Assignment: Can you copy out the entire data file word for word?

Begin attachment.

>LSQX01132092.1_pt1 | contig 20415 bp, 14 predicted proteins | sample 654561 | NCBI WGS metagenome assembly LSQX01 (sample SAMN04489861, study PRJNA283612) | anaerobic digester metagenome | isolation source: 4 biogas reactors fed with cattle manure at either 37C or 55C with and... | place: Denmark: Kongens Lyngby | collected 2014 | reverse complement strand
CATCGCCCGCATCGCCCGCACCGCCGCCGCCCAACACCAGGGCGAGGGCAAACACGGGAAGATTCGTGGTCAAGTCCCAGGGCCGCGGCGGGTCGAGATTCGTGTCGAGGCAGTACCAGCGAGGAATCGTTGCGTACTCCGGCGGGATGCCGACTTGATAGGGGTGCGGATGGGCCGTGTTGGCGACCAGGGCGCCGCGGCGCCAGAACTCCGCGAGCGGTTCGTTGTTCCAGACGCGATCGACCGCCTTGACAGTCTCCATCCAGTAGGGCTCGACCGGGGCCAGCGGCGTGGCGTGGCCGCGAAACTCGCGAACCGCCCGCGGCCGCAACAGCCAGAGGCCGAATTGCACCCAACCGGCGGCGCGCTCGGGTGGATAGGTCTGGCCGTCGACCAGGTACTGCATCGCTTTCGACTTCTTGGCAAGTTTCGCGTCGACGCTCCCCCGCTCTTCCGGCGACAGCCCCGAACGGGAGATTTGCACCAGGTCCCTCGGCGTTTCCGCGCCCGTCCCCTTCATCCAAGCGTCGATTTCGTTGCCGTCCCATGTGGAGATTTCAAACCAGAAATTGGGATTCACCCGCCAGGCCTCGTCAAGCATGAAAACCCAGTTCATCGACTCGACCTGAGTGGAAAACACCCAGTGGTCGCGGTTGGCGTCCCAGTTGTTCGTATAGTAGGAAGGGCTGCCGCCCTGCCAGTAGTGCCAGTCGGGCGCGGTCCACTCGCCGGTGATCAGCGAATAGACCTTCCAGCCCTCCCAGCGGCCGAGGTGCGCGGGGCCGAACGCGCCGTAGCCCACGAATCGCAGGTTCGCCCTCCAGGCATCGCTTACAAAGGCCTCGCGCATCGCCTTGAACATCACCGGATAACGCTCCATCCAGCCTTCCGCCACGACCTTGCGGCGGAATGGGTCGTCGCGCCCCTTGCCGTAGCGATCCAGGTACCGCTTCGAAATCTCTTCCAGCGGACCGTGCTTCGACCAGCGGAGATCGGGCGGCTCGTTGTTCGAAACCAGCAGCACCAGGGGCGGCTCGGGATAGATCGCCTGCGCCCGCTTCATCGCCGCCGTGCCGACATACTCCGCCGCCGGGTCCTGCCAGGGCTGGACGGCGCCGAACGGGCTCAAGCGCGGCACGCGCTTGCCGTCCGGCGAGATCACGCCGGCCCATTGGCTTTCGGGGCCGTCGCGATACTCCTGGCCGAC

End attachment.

>LSQX01132092.1_pt1 | contig 20415 bp, 14 predicted proteins | sample 654561 | NCBI WGS metagenome assembly LSQX01 (sample SAMN04489861, study PRJNA283612) | anaerobic digester metagenome | isolation source: 4 biogas reactors fed with cattle manure at either 37C or 55C with and... | place: Denmark: Kongens Lyngby | collected 2014 | reverse complement strand
CATCGCCCGCATCGCCCGCACCGCCGCCGCCCAACACCAGGGCGAGGGCAAACACGGGAAGATTCGTGGTCAAGTCCCAGGGCCGCGGCGGGTCGAGATTCGTGTCGAGGCAGTACCAGCGAGGAATCGTTGCGTACTCCGGCGGGATGCCGACTTGATAGGGGTGCGGATGGGCCGTGTTGGCGACCAGGGCGCCGCGGCGCCAGAACTCCGCGAGCGGTTCGTTGTTCCAGACGCGATCGACCGCCTTGACAGTCTCCATCCAGTAGGGCTCGACCGGGGCCAGCGGCGTGGCGTGGCCGCGAAACTCGCGAACCGCCCGCGGCCGCAACAGCCAGAGGCCGAATTGCACCCAACCGGCGGCGCGCTCGGGTGGATAGGTCTGGCCGTCGACCAGGTACTGCATCGCTTTCGACTTCTTGGCAAGTTTCGCGTCGACGCTCCCCCGCTCTTCCGGCGACAGCCCCGAACGGGAGATTTGCACCAGGTCCCTCGGCGTTTCCGCGCCCGTCCCCTTCATCCAAGCGTCGATTTCGTTGCCGTCCCATGTGGAGATTTCAAACCAGAAATTGGGATTCACCCGCCAGGCCTCGTCAAGCATGAAAACCCAGTTCATCGACTCGACCTGAGTGGAAAACACCCAGTGGTCGCGGTTGGCGTCCCAGTTGTTCGTATAGTAGGAAGGGCTGCCGCCCTGCCAGTAGTGCCAGTCGGGCGCGGTCCACTCGCCGGTGATCAGCGAATAGACCTTCCAGCCCTCCCAGCGGCCGAGGTGCGCGGGGCCGAACGCGCCGTAGCCCACGAATCGCAGGTTCGCCCTCCAGGCATCGCTTACAAAGGCCTCGCGCATCGCCTTGAACATCACCGGATAACGCTCCATCCAGCCTTCCGCCACGACCTTGCGGCGGAATGGGTCGTCGCGCCCCTTGCCGTAGCGATCCAGGTACCGCTTCGAAATCTCTTCCAGCGGACCGTGCTTCGACCAGCGGAGATCGGGCGGCTCGTTGTTCGAAACCAGCAGCACCAGGGGCGGCTCGGGATAGATCGCCTGCGCCCGCTTCATCGCCGCCGTGCCGACATACTCCGCCGCCGGGTCCTGCCAGGGCTGGACGGCGCCGAACGGGCTCAAGCGCGGCACGCGCTTGCCGTCCGGCGAGATCACGCCGGCCCATTGGCTTTCGGGGCCGTCGCGATACTCCTGGCCGAC